At a glance
- In March 2023 the Office of Financial Sanctions Implementation (OFSI) issued new guidance on monetary penalties for breaches of financial sanctions. The guidance has been updated following the Economic Crime (Transparency and Enforcement) Act 2022 which permits OFSI to impose financial penalties on companies or individuals on the basis of strict liability. The guidance has also been updated to include that where a breach involves an incorrect assessment of ownership and control, OFSI will consider the appropriateness of the due diligence conducted in determining the seriousness of the breach.
- The Russia (Sanctions) (EU Exit) (Amendment) Regulations 2023 came into force on 21 April 2023 (other than regulation 3 which comes into force in September).
- On 18 May 2023, Prime Minister Rishi Sunak, announced new sanctions at this year’s G7 Summit in Japan on Russian diamonds, metals (Russia-origin copper, aluminium and nickel) and the Russian military-industrial complex. In 2021, Russia’s diamond industry was worth $4 billion in exports. Alongside these new sanctions, the Government has also begun preparations for sanctions on an additional 86 people and companies involved in energy, metals and shipping from Putin’s military-industrial complex. To date the UK has sanctioned over 1,500 individuals and entities, frozen more than £18 billion of assets in the UK and over £20 billion from the UK-Russia goods trade. Legislation for the diamond and metals ban is planned to come into force later this year.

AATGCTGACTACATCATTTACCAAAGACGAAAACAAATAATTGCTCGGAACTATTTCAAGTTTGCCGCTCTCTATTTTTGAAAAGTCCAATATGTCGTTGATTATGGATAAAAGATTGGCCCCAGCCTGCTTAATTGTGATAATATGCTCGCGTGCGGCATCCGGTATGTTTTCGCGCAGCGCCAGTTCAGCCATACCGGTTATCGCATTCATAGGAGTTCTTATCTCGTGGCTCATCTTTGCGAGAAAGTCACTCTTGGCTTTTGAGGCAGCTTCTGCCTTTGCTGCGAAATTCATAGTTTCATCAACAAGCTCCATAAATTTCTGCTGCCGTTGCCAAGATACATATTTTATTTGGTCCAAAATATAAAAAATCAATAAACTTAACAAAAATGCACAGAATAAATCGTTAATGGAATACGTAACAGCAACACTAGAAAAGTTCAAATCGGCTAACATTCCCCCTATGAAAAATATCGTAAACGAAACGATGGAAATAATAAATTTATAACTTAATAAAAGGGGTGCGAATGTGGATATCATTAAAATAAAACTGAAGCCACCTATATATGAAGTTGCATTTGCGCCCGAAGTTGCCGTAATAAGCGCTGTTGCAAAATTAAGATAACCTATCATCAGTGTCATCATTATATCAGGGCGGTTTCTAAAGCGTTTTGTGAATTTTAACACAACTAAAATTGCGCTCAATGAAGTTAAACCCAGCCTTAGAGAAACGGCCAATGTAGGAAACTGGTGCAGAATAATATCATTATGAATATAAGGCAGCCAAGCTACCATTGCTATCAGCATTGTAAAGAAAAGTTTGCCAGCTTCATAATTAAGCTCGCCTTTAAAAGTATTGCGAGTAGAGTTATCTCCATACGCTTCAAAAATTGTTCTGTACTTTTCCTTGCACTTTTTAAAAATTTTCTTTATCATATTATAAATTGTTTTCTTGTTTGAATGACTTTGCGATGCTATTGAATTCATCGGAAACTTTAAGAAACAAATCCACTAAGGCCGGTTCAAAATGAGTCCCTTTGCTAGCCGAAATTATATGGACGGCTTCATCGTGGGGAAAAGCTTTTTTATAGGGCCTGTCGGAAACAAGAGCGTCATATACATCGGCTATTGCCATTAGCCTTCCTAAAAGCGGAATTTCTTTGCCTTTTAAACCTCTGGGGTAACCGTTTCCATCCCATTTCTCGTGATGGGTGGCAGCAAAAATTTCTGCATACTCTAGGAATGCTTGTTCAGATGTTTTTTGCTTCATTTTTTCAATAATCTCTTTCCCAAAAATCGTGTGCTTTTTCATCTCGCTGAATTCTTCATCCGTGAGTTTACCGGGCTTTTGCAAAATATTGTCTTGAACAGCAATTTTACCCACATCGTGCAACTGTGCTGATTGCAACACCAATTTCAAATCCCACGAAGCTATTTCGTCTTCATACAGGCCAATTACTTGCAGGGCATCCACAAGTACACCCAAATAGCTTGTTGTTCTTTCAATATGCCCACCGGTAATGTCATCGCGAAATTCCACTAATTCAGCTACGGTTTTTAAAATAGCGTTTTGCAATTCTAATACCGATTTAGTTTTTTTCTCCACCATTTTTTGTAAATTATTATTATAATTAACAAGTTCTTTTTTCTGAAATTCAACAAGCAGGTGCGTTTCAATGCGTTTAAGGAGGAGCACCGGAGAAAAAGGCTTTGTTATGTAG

On 14 March 2023 the High Court handed down judgment in LLC Synesis v Secretary of State for Foreign, Commonwealth and Development Affairs  EWHC 541 (Admin). This is the first time the High Court has been asked to consider a failed review of a sanctions designation under section 38 of the Sanctions and Anti-Money Laundering Act 2018 (SAMLA).
LLC Synesis is a Belarusian technology company. In December 2020 the company was designated, originally under the EU sanctions regime, but then under the Republic of Belarus (Sanctions) (EU Exit) Regulations 2019 (‘the Regulations’) following the end of the transition period by the Secretary of State for Foreign, Commonwealth and Development Affairs. The claimant sought a ministerial review of the designation which was refused, which led to this appeal to the High Court under section 38(4) SAMLA.
The key issues in the case were:
- whether the Secretary of State had ‘reasonable grounds to suspect’ that LLC Synesis was an ‘involved person’ for the purposes of the Regulations;
- the correct legal test to be applied when a judicial review of a designation is brought under section 38(4) SAMLA.
The court found for the defendant on both grounds.
In relation to (1) the court found that ‘reasonable grounds to suspect’ does not import a standard of proof, what is required is that the decision maker assesses or evaluates the available information and material, drawing inferences from all the circumstances. In doing so the decision maker is not limited to evidence that would be permitted in a court of law, for example, they are entitled to take into account hearsay or intelligence.
Regarding (2), the court distinguished the standard required by the regulations (reasonable grounds to suspect) from the standard of review. Mr Justice Jay found that the court’s role is not to stand in the shoes of the decision maker, but to assess whether the decision was irrational or based on no evidence. The relevant standard for irrationality is therefore Wednesbury unreasonableness.
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